War Against Women?

The U.S. has involved itself in many a war recently – but what about the war against baby girls? The Wall Street Journal recently published an article on the “systematic campaigns against baby girls” around the world, particularly in countries like India and China.

Biologically, the ratio of boys to girls born is 105 to 100, WSJ reports. However, India and China show vastly different demographics. In India today, there are 112 boys for every 100 girls born. In some Chinese towns, there are 150 boys for every 100 girls born. The boys per 100 girls statistics stands at 115 in Azerbaijan, 118 in Georgia, and 120 in Armenia.

How do we explain this gender imbalance? When these mothers find out they’re carrying a girl, they have an abortion. Oddly enough, “sex selection” is most common among the rich, well-educated sector of society. It is this group that gains the first access to technology such as ultrasound machines, which determines the sex of the baby early on. And when the elites set this cultural precedent, the effect trickles down to the rest of society.

And what does this mean for the world? 163 million female fetuses have gone unborn, leaving a global population disproportionately dominated by men – and the implications are huge. As the WSJ article suggests, societies in which men substantially outnumber women may be particularly unstable or violent. One reason may be because, if there are far more men than women, there will be many men without the hope of marriage. Furthermore, these men will number highest in the lower classes – where the risk of involvement in crime is already elevated. Much of this crime will be perpetrated against women themselves, who represent what the frustrated, crime-driven men cannot have.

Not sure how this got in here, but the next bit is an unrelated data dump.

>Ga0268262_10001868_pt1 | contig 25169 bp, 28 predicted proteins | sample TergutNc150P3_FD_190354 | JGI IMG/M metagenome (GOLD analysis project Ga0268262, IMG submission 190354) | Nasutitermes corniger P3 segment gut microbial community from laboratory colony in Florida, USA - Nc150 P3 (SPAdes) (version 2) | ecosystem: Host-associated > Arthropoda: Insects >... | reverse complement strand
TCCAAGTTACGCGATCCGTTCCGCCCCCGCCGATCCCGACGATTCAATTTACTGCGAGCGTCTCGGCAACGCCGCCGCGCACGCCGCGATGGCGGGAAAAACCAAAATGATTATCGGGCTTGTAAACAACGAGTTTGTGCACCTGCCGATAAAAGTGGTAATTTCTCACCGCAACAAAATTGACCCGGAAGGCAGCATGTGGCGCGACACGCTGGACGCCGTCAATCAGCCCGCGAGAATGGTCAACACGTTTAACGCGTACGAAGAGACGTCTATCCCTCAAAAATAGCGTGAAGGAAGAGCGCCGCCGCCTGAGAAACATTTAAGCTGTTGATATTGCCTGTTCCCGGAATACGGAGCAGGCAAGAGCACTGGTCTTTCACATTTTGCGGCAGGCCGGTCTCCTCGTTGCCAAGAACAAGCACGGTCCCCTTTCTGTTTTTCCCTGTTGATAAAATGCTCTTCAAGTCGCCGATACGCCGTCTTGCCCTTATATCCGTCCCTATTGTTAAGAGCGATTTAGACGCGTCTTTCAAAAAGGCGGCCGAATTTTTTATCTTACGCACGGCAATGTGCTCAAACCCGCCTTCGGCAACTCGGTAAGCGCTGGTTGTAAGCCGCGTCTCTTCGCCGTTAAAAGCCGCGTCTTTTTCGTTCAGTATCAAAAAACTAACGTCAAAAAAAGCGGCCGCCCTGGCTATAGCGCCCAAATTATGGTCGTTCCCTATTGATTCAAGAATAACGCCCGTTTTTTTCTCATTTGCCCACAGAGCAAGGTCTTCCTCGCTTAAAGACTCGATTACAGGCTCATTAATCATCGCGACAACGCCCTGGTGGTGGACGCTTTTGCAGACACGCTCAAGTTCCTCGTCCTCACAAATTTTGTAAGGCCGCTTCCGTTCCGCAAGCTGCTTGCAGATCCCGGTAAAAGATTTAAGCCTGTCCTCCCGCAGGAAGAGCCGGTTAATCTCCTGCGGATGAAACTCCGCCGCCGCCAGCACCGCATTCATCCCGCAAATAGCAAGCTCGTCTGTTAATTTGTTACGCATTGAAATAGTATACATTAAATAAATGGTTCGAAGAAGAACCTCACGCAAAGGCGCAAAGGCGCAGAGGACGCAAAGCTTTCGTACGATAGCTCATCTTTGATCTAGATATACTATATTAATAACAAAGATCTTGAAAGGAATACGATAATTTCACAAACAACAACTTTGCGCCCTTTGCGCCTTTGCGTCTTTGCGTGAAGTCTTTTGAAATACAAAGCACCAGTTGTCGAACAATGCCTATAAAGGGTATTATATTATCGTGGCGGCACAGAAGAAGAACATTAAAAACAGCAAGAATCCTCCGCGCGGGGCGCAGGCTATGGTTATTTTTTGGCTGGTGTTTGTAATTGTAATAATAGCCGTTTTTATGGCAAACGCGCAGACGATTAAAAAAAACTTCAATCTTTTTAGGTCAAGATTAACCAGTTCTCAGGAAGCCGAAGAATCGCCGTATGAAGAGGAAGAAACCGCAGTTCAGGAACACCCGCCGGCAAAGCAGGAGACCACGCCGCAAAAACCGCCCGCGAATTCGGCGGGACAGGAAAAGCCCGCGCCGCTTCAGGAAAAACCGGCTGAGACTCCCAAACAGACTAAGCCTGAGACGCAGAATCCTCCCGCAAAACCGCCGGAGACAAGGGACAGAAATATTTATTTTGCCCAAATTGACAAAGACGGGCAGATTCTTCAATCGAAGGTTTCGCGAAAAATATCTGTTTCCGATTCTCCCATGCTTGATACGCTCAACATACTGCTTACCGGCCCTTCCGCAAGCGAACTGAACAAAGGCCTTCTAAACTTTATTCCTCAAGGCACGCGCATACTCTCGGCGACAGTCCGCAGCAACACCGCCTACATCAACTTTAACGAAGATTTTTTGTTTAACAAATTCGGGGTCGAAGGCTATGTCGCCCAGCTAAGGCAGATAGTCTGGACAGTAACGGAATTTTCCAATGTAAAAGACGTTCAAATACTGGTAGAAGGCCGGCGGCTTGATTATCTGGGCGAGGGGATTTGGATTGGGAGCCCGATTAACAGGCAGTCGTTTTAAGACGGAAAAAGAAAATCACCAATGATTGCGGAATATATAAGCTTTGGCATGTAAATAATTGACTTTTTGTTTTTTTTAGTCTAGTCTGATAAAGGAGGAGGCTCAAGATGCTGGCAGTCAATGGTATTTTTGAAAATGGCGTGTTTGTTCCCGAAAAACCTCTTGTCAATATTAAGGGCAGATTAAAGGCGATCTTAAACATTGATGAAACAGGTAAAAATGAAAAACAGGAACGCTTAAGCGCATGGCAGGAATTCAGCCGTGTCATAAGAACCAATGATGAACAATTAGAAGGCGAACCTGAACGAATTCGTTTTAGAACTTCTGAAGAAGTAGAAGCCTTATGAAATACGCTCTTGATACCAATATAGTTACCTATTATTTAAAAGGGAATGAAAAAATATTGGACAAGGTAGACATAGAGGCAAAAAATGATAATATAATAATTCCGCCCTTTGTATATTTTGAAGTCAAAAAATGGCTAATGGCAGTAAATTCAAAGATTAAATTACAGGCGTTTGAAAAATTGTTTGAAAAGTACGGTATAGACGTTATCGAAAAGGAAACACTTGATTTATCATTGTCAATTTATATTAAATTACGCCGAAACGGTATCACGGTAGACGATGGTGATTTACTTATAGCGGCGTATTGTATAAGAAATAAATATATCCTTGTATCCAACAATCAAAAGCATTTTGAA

Many side effects of the “marriage squeeze” are less obvious. If men in wealthier countries lack prospects for marriage, they may look to women in poorer countries for wives. This demand for foreign women, in turn, props up the mail-order-bride business – certainly an industry that has a negative impact 0n women’s rights. Even more disconcertingly, the demand for women props up prostitution in its ugliest and most inhumane forms.

The WSJ article ends off with a sobering ultimatum: “Restrict abortion or accept the slaughter of millions of baby girls and the calamities that are likely to come with it.” While I am firmly pro-choice and think this is an over-simplification, it does raise an interesting question: could unlimited access to abortion actually deal a blow to women’s rights?


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Filed under Asia, Women's Rights

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